Reform in Mathematics Teaching
Mathematics instruction changes as a reflection of what society deems to be valuable in terms of the skills and knowledge needed to be successful in the workplace. The Progressive movement of the 1920's was widely influenced by John Dewey's ideas that schooling should be largely directed toward children's experiences and interests. Although this has good intent and justification, in 1940's tracking in mathematics emerged as means to steer students toward mathematics courses. As a result of tracking there was a sharp decline in the percentage of high school students taking algebra-from 57% in 1905 to about 25% in the late 1940's and early 1950s (Jones & Coxford, 1970).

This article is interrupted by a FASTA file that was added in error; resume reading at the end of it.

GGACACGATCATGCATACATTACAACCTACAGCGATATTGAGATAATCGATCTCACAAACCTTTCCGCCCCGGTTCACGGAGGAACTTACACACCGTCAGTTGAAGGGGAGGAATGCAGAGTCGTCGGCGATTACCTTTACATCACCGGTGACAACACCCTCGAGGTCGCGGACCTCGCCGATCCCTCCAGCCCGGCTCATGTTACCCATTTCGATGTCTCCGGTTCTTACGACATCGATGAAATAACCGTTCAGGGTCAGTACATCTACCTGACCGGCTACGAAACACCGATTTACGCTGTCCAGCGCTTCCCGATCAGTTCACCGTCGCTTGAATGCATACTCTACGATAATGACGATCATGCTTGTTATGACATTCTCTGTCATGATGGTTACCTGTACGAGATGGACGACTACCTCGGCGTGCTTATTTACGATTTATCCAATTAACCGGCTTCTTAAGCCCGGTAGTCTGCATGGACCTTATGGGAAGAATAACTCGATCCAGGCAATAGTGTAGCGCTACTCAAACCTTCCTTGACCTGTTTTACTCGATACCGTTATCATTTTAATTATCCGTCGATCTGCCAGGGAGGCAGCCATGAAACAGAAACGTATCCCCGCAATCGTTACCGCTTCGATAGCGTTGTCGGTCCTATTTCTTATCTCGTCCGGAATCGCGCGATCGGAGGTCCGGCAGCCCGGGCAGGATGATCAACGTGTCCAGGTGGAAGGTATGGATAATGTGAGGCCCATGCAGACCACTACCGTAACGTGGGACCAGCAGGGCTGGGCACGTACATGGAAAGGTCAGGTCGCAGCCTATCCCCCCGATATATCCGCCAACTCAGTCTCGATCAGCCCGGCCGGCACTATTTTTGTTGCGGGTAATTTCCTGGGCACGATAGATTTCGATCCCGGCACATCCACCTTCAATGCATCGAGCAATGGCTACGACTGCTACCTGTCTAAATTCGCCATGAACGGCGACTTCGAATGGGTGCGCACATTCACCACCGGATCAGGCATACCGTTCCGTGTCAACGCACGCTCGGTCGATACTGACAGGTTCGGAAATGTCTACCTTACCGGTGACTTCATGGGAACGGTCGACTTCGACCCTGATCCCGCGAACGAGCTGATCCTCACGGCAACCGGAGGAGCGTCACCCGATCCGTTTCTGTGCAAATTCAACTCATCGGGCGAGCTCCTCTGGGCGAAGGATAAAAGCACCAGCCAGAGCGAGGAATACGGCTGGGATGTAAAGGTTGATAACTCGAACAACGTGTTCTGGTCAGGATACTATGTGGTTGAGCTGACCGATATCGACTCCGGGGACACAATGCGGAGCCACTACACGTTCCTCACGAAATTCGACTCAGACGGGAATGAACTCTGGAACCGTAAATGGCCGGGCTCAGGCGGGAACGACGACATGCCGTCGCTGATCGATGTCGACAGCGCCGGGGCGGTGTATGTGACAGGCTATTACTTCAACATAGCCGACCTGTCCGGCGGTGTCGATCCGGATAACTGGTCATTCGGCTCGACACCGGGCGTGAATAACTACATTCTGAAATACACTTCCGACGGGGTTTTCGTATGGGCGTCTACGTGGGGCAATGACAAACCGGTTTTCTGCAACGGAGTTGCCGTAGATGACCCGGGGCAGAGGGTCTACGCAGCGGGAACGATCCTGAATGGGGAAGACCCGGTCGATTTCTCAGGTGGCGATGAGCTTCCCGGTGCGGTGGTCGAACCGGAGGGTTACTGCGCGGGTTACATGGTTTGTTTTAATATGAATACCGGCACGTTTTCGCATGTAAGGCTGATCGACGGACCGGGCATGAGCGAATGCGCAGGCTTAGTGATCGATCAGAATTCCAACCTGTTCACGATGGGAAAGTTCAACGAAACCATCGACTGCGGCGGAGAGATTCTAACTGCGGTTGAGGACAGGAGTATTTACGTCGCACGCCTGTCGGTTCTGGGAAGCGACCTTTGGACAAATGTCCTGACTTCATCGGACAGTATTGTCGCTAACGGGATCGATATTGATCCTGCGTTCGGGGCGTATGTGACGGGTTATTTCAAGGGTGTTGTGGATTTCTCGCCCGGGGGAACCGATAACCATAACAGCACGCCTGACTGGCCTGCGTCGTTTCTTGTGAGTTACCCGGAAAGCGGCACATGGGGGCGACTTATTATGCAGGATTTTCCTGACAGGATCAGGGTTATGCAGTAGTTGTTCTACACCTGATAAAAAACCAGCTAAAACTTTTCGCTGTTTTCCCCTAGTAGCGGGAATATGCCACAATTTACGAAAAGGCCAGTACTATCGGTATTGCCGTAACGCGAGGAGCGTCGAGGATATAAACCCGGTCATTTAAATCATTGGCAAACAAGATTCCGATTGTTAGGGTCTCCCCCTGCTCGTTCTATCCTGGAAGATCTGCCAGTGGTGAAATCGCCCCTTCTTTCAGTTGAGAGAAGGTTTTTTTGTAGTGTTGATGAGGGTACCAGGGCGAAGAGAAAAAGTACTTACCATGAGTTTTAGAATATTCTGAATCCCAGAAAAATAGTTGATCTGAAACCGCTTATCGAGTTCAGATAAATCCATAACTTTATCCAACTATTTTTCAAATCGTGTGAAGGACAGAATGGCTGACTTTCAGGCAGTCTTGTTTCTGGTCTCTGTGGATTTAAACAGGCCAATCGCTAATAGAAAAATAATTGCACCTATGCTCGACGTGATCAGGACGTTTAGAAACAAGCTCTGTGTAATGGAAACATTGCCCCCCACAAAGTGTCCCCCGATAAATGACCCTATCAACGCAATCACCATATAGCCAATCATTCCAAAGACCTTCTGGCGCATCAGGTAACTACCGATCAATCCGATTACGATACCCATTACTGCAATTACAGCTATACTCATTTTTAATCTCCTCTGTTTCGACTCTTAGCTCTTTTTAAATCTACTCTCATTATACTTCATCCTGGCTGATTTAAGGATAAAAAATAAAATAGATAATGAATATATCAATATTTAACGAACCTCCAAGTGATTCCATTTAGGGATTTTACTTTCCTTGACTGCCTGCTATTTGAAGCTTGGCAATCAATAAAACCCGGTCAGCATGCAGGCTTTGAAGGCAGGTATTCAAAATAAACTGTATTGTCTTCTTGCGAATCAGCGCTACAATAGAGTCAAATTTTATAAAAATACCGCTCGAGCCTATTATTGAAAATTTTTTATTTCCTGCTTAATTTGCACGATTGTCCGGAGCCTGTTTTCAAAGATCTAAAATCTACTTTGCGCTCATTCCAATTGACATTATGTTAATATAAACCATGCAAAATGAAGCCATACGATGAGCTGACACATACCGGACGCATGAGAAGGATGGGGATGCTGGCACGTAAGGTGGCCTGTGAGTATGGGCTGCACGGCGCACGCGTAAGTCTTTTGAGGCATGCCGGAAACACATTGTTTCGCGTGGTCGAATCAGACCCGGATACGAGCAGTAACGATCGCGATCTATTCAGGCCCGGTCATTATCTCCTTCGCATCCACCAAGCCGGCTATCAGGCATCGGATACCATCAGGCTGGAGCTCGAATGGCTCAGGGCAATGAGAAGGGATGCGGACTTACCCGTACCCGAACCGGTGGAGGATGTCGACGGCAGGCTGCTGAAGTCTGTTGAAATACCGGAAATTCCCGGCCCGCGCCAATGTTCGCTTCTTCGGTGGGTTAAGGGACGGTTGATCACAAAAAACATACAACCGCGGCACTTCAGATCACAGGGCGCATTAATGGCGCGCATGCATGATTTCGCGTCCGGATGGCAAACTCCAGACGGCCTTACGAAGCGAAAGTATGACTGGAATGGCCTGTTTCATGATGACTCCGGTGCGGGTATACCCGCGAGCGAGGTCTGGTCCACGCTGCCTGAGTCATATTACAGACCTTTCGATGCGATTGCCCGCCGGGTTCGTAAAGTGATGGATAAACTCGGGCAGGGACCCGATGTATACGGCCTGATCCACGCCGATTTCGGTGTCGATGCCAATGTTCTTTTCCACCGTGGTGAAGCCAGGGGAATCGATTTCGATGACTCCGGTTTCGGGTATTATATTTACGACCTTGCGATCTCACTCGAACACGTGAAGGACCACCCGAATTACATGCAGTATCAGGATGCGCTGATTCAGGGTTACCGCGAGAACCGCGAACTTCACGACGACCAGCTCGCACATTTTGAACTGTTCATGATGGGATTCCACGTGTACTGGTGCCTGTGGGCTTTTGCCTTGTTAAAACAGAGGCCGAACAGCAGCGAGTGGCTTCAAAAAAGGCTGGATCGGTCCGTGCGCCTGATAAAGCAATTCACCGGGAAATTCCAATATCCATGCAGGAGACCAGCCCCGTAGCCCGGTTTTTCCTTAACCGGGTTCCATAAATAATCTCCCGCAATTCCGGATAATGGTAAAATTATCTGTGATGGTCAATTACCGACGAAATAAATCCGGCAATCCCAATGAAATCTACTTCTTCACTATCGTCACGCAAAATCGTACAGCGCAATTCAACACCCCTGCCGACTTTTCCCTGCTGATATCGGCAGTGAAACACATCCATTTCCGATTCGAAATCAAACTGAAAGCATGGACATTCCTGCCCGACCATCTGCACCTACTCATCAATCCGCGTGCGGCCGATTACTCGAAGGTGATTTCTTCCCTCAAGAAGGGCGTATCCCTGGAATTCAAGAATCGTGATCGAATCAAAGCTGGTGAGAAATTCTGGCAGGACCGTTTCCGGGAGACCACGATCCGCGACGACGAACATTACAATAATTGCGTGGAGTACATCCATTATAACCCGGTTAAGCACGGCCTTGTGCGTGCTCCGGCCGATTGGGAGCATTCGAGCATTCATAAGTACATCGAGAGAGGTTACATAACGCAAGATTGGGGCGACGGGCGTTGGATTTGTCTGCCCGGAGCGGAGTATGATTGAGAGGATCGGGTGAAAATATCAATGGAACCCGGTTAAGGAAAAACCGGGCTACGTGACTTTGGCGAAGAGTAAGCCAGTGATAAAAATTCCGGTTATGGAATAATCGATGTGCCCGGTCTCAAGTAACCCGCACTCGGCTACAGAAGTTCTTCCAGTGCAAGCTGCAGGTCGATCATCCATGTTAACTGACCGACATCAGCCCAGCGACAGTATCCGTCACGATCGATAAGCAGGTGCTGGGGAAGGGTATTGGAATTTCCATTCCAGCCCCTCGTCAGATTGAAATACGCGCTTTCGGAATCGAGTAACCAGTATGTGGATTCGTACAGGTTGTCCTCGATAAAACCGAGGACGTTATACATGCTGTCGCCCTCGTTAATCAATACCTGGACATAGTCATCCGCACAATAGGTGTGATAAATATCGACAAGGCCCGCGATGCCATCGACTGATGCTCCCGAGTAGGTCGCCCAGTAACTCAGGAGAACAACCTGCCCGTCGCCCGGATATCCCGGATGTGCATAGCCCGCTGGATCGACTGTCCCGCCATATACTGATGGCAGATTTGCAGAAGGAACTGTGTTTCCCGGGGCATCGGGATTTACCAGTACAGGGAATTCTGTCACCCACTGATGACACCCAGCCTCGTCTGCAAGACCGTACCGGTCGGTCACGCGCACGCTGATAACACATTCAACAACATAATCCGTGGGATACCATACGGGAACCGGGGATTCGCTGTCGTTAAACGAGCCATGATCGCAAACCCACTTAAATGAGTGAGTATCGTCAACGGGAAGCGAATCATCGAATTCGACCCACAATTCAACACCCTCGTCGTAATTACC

Delivery of instruction is also contingent upon the reaction of perceived shortcomings of previous movements. The "Back to Basics" (1970's) approach which focuses upon a skill and drill approach to instruction, was in response to the failings of "New Math" (1950's) which focused on advanced mathematics and was often developed by mathematicians who focused on higher level mathematics.
Currently we see the focus of mathematics on higher order thinking and 21st century skills with a focus on conceptual understanding more so than procedural. Content knowledge expectations are clarified by grade level standards and there is a spiriling of curriculum so that students have content knowledge that is in greater depth than breath. As schools and districts move toward the Common Core standards, instruction must change too ensure the emphasis is on what students understand more so than what they can do. And as we enter another pardigm shift in mathematics it is unknown what shortcomings await and what new challenges will emerge.
According to Philipp, (2011) "the challenge is no longer how to get mathematics into students, but instead how to get students into mathematics". How will you address this challenge and meet the expectations of the newest reform in mathematics?